clock menu more-arrow no yes

How Syria's civil war began, in one devastating timeline

A March 2011 photo shows protesters marching in the Syrian city of Damascus.
A March 2011 photo shows protesters marching in the Syrian city of Damascus.
AFP PHOTO / STR

The Syrian refugee crisis crashing against Europe's shores has been, in many ways, a wake-up call for the West: that it has a responsibility toward refugees, that there are dire and growing crises in the world, that checkbook humanitarianism won't cut it anymore. And it has forced us to confront a truth we have known but struggled to avoid for years: Syria's civil war is one of the greatest catastrophes of our lifetimes.

How, many are naturally wondering this week, did this catastrophe come to be? How did it become so bad? Colleague Zack Beauchamp offers a brief, simple explanation of Syria's war. But it is worth dwelling in particular on how this war began, and how it spiraled from a few Arab Spring protests into a war so horrific it has killed 250,000 and displaced half of Syria's population.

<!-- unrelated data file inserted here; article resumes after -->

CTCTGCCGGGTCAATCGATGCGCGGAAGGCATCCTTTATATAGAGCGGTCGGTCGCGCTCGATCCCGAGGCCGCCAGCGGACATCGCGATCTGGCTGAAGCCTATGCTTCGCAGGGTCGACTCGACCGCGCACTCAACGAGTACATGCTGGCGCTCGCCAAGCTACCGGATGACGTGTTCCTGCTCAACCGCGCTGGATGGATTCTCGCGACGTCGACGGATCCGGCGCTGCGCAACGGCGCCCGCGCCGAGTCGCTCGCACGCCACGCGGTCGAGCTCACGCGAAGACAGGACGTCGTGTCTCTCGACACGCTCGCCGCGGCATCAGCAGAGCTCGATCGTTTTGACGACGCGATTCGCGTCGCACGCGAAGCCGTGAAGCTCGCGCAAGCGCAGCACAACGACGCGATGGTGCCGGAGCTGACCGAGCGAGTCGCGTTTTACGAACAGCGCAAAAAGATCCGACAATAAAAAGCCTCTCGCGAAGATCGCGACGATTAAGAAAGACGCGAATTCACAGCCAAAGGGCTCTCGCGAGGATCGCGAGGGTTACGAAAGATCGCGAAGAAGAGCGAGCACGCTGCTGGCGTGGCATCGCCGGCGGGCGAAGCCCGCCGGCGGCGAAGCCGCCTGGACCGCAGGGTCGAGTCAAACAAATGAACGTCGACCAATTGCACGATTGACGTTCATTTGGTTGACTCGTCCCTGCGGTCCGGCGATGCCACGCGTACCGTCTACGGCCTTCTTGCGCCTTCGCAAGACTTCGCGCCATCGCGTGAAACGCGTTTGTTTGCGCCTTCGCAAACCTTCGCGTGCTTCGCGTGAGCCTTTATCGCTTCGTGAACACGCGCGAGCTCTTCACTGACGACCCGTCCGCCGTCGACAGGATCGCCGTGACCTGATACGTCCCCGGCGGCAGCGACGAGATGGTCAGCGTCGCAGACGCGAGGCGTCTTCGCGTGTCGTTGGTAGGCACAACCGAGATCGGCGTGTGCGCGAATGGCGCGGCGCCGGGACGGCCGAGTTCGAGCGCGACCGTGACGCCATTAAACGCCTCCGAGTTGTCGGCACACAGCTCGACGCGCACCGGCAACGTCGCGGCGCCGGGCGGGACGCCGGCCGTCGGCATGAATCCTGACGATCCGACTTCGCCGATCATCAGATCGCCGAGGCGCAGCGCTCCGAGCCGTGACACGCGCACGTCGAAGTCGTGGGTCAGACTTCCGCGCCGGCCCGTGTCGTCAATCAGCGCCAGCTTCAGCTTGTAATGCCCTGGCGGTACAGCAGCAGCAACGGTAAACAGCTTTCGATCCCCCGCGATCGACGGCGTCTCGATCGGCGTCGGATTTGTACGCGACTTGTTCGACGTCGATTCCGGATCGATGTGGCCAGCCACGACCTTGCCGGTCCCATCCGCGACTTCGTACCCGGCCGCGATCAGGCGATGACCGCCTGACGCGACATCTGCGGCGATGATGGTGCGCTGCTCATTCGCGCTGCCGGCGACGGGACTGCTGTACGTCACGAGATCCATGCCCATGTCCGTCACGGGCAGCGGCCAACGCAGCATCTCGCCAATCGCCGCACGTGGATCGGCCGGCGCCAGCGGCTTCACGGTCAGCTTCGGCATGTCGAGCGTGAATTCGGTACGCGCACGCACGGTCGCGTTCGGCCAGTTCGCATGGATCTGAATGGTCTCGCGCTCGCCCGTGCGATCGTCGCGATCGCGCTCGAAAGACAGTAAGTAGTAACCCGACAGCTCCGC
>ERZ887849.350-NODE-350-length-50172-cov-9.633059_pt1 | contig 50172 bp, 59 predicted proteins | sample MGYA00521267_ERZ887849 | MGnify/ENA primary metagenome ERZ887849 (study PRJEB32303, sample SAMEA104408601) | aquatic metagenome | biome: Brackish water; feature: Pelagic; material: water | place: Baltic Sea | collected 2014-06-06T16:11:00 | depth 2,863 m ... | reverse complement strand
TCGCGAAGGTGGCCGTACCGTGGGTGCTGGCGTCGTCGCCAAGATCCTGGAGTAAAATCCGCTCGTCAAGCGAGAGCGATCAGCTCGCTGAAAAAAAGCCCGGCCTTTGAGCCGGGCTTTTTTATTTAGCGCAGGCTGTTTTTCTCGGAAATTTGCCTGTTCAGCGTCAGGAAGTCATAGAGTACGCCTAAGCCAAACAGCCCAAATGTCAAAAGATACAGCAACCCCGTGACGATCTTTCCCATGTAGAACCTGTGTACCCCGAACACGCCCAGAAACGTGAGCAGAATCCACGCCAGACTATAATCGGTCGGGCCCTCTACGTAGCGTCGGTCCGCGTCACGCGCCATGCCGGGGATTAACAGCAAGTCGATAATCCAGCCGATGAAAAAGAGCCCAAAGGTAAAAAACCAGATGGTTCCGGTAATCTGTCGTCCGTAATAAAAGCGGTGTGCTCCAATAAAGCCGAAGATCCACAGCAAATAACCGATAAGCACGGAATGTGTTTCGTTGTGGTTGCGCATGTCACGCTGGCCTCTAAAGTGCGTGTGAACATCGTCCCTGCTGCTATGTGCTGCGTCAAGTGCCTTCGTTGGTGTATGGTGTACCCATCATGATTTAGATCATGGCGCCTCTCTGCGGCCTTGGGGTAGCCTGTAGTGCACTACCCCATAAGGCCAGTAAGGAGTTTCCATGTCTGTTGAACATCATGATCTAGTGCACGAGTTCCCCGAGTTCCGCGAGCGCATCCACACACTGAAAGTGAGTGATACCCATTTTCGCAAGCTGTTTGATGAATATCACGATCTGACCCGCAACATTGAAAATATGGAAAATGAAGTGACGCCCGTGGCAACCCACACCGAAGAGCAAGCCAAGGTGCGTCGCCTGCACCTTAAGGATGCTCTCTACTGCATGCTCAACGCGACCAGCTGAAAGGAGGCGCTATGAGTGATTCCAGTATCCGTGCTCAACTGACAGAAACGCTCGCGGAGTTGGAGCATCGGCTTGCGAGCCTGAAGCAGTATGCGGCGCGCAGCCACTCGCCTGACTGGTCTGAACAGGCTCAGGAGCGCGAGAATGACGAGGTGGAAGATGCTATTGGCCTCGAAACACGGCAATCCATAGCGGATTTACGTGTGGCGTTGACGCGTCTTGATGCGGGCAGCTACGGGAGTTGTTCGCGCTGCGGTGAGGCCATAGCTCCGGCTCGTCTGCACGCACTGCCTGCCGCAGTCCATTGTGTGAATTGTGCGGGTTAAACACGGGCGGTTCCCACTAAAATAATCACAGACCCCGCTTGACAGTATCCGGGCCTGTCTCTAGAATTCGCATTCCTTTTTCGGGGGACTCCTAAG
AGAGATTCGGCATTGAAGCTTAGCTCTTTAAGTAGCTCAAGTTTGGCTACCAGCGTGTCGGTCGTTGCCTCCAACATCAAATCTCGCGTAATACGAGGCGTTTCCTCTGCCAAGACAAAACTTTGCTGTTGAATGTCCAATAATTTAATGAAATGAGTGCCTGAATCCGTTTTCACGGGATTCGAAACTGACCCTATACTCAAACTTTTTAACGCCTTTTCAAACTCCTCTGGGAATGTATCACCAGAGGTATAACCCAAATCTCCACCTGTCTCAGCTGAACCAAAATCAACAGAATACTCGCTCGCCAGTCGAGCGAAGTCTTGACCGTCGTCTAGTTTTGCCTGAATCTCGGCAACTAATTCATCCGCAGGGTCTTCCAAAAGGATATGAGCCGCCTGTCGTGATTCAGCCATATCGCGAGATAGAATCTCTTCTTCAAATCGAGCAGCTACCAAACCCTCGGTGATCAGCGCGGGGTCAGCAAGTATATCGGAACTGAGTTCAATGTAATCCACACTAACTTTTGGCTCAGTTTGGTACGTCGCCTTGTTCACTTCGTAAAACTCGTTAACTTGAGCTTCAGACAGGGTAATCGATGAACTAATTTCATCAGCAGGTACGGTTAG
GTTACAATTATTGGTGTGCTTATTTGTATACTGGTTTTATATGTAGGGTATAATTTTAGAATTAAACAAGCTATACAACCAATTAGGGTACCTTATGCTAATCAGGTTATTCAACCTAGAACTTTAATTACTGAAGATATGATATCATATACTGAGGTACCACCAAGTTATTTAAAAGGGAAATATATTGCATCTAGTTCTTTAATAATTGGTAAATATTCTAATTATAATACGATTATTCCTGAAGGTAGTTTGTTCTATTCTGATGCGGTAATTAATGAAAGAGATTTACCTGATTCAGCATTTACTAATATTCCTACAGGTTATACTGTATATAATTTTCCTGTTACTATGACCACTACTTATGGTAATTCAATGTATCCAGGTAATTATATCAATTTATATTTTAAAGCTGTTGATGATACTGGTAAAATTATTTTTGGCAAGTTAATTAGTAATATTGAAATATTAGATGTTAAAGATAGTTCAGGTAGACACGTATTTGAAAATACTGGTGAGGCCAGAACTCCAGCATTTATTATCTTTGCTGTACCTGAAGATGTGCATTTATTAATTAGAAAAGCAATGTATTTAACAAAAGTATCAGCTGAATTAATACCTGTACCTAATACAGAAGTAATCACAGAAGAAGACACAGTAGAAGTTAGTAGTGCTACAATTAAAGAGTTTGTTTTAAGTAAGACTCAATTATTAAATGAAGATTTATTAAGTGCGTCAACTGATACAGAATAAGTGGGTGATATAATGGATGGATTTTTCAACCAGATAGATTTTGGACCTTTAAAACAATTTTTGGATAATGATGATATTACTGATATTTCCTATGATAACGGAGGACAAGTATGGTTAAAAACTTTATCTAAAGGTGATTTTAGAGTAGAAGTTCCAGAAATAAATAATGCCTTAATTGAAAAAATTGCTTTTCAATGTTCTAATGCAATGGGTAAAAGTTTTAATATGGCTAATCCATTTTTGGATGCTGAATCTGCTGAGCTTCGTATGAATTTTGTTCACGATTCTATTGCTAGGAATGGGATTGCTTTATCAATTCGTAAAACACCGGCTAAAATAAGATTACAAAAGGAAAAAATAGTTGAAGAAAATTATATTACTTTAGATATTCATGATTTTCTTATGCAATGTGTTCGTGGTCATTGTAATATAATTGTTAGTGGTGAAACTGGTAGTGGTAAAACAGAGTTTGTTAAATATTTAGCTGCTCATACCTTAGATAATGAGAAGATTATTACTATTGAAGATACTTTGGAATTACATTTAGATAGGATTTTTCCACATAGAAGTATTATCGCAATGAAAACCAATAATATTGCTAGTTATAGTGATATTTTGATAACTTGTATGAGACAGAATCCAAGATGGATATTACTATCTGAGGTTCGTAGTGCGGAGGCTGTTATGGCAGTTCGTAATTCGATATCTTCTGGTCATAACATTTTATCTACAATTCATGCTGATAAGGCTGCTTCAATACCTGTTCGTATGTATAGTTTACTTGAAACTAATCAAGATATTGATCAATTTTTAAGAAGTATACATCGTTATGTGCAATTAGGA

Iyad al-Baghdadi, an Arab Spring activist now living in Norway, recounted the war's origins in a series of tweets on Saturday. His timeline, four years after the events he describes, is difficult to read, looking back on the courage of those Syrian protesters, knowing what Syrian leader Bashar al-Assad and the world had in store for them. Baghdadi's tweets (reproduced here with his generous permission) are a helpful primer, a reminder of the evils of the Assad regime, and an implicit but devastating reminder of how the world has over and over failed Syria's people:

Warning: the link in the tweet below links to an extremely graphic image.

Foreign policy communities in Washington and elsewhere have debated ever since then, and will probably debate for the rest of our lives, what, if anything, the world could have done differently to prevent this catastrophe. I can't claim to have an answer; I'm not sure anyone can. Baghdadi offers some thoughts that are worth reflecting on as the repercussion of 2011 now wash onto European shores: